Category Archives: Football

FCS to FBS: Bowl Games

Yesterday, I shared some data on football programs that have moved from FCS to FBS from 1978-2010 in light of the news that UMass is spending more than projected since its move. The highlight – or really the lowlight – is that most programs who make the transition see less success on the football field as a result.

Nineteen programs transitioned from FCS to FBS from 1978-2010. Just six of those programs – Boise State, Connecticut, Florida International, Louisiana Tech, Marshall and South Florida – have averaged more wins per season at the FBS level than they did at the FCS level. Overall, the 19 teams had winning seasons 64.4% of the time at the FCS level, but just 37.2% of the time at the FBS level. Average wins per year dropped from 6.4 in FCS to 5.39 in FBS.

However, the story isn’t all doom and gloom on the field. Somewhat interestingly, even schools who have averaged less wins at the FBS level have appeared in bowl games, which often means increased television exposure. Akron, UAB, Buffalo, Florida Atlantic and South Florida all failed to appear in a single FCS postseason game – yet each has participated in at least one bowl game at the FBS level. In fact, all nineteen teams who made the transition have participated in at least one bowl game since the move to FBS.

Boise State has appeared in bowl games every year since its move in 1996, with the exception of the 1996, 1997 and 2001 seasons. Nevada, who transitioned in 1992, has made 11 bowl appearances. Marshall will go for number nine this year, having transitioned in 1997.

This year, every bowl game is on national television. Most games appear on ESPN, with a few on ESPN 2, ESPNU, Fox and CBS. The lowest rated bowl game often outperforms the FCS national championship game, the only shot an FCS team really has at a national viewing audience. Last year, just one bowl game rated lower than the FCS national championship game: the 2013 Heart of Dallas Bowl, which featured Purdue against Oklahoma State. The Heart of Dallas Bowl averaged 943,000 viewers, while the FCS championship game averaged 1.1 million.

This year, seven of the 19 teams who moved from FCS to FBS from 1978-2010 will be on national television participating in bowl games. Arkansas State will be featured on ESPN as it takes on Ball State in the Bowl. North Texas will take on UNLV in the Heart of Dallas Bowl on ESPNU. Middle Tennessee and Navy will appear on ESPN in the Armed Force Bowl. Buffalo, who never participated in the postseason in its five years in the FCS, will get national airtime on ESPN as it takes on San Diego State in the Famous Idaho Potato Bowl. Marshall will meet Maryland in the Military Bowl on ESPN.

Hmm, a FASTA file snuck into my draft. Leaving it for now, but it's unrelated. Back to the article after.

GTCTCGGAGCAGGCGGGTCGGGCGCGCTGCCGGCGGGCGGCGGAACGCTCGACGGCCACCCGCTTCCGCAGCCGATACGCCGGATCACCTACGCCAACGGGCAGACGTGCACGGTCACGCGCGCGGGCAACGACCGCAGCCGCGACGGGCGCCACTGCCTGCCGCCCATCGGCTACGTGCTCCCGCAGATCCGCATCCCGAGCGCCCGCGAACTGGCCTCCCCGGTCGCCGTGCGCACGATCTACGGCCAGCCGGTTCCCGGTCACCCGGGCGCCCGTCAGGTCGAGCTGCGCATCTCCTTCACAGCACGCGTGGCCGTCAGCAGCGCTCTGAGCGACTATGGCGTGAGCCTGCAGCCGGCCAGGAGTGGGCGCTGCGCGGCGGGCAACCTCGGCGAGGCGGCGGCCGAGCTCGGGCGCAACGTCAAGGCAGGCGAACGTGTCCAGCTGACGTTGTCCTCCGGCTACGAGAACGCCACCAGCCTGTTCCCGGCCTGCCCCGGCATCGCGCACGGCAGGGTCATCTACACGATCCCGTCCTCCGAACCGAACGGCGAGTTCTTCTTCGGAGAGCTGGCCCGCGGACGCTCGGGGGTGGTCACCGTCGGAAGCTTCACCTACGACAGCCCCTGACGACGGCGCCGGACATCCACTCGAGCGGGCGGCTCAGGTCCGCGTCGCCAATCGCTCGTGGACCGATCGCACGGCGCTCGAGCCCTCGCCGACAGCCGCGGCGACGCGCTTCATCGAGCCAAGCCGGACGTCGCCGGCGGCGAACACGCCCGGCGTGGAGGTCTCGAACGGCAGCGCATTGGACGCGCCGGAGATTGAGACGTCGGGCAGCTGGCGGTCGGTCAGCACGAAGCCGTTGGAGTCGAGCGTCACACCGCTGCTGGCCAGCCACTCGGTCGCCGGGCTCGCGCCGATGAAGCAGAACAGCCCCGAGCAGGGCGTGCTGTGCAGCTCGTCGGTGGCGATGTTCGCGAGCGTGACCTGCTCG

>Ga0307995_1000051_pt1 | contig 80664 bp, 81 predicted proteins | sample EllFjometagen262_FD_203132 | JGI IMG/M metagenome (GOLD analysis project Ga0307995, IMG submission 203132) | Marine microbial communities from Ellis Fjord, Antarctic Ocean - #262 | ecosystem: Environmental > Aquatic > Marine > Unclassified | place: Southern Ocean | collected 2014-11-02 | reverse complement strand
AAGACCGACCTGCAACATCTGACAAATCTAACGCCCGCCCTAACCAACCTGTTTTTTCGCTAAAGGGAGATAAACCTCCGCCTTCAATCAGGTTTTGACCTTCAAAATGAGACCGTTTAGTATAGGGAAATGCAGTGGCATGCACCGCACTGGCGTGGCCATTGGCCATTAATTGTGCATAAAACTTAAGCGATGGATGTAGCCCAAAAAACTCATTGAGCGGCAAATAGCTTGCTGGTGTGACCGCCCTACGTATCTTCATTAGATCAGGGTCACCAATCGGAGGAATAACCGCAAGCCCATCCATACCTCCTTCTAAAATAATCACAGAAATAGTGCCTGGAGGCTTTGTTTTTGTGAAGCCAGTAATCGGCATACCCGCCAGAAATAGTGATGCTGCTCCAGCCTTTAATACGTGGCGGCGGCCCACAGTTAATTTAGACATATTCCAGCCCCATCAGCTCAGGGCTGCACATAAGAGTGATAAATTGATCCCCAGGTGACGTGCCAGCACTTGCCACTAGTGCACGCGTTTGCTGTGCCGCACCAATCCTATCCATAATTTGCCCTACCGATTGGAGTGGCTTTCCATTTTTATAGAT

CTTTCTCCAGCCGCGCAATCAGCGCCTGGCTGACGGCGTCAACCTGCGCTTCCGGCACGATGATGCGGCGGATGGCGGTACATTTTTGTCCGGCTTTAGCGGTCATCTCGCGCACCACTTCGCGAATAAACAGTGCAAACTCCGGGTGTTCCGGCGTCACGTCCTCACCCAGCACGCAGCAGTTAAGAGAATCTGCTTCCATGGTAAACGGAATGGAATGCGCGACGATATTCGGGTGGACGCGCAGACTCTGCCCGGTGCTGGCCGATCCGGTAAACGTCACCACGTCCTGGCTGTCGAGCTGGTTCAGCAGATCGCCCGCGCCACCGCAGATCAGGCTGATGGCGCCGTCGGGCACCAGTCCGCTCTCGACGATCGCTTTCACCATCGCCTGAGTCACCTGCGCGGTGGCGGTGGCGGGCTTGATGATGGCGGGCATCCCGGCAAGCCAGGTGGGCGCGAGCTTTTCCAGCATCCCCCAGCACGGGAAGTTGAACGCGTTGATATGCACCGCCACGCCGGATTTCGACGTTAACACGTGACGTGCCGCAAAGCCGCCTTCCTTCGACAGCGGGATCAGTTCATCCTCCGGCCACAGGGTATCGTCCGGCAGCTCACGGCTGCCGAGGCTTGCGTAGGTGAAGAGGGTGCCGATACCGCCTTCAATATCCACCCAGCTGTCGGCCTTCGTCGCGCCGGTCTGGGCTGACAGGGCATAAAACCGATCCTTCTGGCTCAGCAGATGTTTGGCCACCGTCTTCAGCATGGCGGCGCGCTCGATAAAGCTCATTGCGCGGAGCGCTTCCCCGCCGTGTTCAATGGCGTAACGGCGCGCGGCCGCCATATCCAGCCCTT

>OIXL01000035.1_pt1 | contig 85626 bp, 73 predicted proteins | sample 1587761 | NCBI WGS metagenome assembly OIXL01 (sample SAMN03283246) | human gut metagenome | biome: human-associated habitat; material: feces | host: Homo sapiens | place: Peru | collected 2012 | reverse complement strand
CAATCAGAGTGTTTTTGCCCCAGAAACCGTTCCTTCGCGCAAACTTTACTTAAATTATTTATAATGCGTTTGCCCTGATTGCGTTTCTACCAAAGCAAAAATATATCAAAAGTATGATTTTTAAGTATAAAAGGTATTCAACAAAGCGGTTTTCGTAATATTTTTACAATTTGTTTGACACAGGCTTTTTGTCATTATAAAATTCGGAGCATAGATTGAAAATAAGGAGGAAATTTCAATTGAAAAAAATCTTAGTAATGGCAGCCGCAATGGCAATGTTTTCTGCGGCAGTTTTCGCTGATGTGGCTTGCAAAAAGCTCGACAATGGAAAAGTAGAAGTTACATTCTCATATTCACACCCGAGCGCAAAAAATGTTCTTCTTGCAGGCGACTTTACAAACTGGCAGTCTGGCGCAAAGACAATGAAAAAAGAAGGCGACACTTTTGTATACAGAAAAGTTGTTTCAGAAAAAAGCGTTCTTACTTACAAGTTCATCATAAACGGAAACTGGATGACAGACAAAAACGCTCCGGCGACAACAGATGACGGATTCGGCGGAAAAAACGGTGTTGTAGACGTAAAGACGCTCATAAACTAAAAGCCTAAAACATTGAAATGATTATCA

UCF will do something this year only two other teams who’ve transitioned from FCS since 1978 have done: participate in a BCS bowl game. The Knights will take on Baylor in the Fiesta Bowl. The other teams who’ve made BCS bowl games: Boise State and Connecticut. Boise State, will take on Oregon State in the Hawai’i Bowl this year on ESPN.

In my book, Saturday Millionaires, I devoted an entire chapter to what I call the, “intersection between athletics and academics.” Multiple studies have found that bowl game appearances can have an impact on the university. First, there’s the “advertising effect,” which refers to the fact that a bowl game appearance is essentially a 3+ hour national commercial for your university. Most universities couldn’t afford that sort of national advertisement, and it can increase awareness among high school students still making their college decision.

Multiple studies I cover in the chapter found that football success, including bowl appearances, can have a large impact on the number of out-of-state students who apply to the university and subsequently enroll. One study, by brothers and economists Devin G. Pope and Jaren C. Pope, concludes, “While a sports victory for a given school may not change the awareness of in-state students regarding its existence, the sports victory may present a significant shock in attention/awareness for out-of-state students.”